The main methods of training for the Sufi orders are penance and Dhikr. Although fundamentally the same, depending on the tariqa they bear dissimilarities in form. Candidates for the Dervish brotherhood undertake a fast for varying periods, the most common being forty days. During this time, the Dervish candidate renounces wordly pleasures, begins a life of strictest abstinence and spends his time in prayer, invocation, strife against sexual desire and assessment of his life. The life of the hermits is an example of the Muslim mystical ideal, which is to transcend all that alters and degenerates, in order to reach unchanging eternity. A symbol of Sufi endeavour to attain union with the divine is known as the Simurgh.
Each order has its own special costume, such as cloak, belt or crown. A Sufi training centre is named zawiya, or tekye -a lodge, or khanqah- a kind of seminary.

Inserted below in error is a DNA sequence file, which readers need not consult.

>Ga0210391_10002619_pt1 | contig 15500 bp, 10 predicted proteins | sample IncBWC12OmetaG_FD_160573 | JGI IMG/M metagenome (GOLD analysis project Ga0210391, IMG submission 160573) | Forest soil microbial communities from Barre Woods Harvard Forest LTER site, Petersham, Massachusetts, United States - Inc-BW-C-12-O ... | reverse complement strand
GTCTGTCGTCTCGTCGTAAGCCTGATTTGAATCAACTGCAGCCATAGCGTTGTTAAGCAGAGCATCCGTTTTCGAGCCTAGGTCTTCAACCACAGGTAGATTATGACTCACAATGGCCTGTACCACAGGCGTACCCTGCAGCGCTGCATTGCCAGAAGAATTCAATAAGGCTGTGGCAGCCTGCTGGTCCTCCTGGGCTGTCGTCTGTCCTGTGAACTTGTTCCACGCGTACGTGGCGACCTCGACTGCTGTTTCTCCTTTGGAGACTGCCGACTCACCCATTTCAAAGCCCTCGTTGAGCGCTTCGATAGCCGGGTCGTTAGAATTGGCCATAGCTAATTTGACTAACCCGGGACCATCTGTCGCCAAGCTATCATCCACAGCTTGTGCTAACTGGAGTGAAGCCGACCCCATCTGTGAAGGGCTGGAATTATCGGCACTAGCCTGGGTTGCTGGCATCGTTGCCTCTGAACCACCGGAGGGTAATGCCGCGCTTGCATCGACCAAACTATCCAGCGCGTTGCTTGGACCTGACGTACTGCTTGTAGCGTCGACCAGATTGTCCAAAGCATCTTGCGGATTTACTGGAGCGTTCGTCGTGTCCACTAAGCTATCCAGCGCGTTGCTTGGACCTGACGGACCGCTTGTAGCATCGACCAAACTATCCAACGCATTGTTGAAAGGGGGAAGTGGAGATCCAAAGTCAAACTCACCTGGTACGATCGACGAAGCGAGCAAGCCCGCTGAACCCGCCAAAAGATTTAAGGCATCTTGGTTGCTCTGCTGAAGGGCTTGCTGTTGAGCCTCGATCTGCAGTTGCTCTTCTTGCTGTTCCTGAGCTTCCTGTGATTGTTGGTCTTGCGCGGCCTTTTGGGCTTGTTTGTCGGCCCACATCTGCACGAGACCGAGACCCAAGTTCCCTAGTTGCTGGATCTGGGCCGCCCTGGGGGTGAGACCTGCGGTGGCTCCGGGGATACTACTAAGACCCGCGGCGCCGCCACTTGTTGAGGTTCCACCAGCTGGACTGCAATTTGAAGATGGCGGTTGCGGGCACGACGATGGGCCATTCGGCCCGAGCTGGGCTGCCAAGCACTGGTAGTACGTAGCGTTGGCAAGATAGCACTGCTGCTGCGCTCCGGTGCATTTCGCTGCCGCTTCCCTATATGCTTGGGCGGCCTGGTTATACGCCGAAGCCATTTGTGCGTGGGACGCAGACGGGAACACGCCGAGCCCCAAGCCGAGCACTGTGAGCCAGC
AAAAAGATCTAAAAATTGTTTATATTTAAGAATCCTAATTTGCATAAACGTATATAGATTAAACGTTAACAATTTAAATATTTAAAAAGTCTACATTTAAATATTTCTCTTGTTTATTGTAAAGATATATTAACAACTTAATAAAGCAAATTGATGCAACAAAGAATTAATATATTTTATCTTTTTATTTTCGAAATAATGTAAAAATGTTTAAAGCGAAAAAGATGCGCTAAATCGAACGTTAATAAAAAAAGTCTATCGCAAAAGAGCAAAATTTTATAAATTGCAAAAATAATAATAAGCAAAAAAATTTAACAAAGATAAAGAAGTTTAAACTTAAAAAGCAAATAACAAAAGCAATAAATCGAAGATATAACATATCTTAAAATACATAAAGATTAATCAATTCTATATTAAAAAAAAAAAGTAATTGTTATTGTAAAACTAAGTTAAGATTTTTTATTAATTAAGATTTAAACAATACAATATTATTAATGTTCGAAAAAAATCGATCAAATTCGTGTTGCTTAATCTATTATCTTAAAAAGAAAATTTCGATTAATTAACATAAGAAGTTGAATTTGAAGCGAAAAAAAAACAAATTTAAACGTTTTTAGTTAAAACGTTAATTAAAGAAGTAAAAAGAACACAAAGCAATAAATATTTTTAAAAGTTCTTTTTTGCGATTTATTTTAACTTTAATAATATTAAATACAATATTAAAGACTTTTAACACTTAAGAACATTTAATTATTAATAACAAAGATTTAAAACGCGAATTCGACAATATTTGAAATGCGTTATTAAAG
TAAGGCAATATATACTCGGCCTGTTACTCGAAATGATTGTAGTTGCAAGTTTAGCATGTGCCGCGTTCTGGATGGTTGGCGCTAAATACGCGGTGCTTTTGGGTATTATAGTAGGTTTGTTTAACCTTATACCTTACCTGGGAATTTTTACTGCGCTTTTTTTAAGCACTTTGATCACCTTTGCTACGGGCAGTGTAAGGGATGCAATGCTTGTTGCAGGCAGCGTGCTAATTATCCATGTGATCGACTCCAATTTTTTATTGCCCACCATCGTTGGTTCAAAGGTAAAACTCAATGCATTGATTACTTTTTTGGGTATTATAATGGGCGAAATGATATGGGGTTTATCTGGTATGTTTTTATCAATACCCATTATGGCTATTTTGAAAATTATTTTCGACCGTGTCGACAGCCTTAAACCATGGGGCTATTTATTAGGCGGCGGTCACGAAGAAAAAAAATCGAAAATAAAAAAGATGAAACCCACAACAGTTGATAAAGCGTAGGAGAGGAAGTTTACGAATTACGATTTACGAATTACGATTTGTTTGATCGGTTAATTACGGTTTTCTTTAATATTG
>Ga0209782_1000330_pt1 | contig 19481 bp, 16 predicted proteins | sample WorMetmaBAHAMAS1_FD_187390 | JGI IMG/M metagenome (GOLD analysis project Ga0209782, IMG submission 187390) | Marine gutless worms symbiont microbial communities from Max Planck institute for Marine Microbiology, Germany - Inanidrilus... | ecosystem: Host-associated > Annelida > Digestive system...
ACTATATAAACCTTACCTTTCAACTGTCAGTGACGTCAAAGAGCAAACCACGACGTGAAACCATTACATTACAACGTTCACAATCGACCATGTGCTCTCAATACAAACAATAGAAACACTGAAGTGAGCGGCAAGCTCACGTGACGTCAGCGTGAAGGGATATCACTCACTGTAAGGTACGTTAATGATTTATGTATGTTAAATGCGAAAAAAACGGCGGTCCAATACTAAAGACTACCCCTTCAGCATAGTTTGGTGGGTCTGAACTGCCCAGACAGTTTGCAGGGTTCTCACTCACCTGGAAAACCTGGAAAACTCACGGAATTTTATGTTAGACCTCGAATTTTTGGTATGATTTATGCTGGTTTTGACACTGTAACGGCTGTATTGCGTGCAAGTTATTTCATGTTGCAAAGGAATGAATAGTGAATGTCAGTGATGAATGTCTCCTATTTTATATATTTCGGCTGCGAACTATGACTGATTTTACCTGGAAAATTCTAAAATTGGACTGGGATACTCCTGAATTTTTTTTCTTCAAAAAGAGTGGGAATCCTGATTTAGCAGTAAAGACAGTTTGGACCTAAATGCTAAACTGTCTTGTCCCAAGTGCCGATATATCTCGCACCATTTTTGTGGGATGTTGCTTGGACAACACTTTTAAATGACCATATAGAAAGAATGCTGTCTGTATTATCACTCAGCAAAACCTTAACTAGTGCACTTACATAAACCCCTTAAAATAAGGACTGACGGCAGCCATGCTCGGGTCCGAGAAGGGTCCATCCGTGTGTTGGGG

In many of the Sufi orders, team dancing is practised. Muslims generally steer clear of music because it excites the senses, but in the mystical Sufi brotherhoods music has always been highly regarded. They customarily play musical instruments, such as the pipe, the tambourine and the lute, and usually Sufi music includes vocal or choral compositions, using the notation and scales of profane music. Hymns are sung in nearly all Sufi orders. Sufi thought is of great importance in Islamic history. Some of the best examples of Sufi literature are Sufi love poems, written in Arabic, Persian, Turkish or Urdu.
The crescent moon, (hilal) is the accepted symbol of Islam, and this particular form of the moon has a religious significance. It is the symbol of rebirth, because it possesses both an open and closed form, like a person caught in the throes of death, before opening up and reviving. Thus the crescent is an image of heaven and a symbol of revival.
Apart from pork, blood, alcohol and narcotics, everything is permissible. Muslims are forbidden to eat the meat of any animal that dies of natural causes instead of being slaughtered in the prescribed manner. Traditionally, animals are slaughtered after first pronouncing the name of Allah and then the blood is drained, a method similar to that used by the Jews.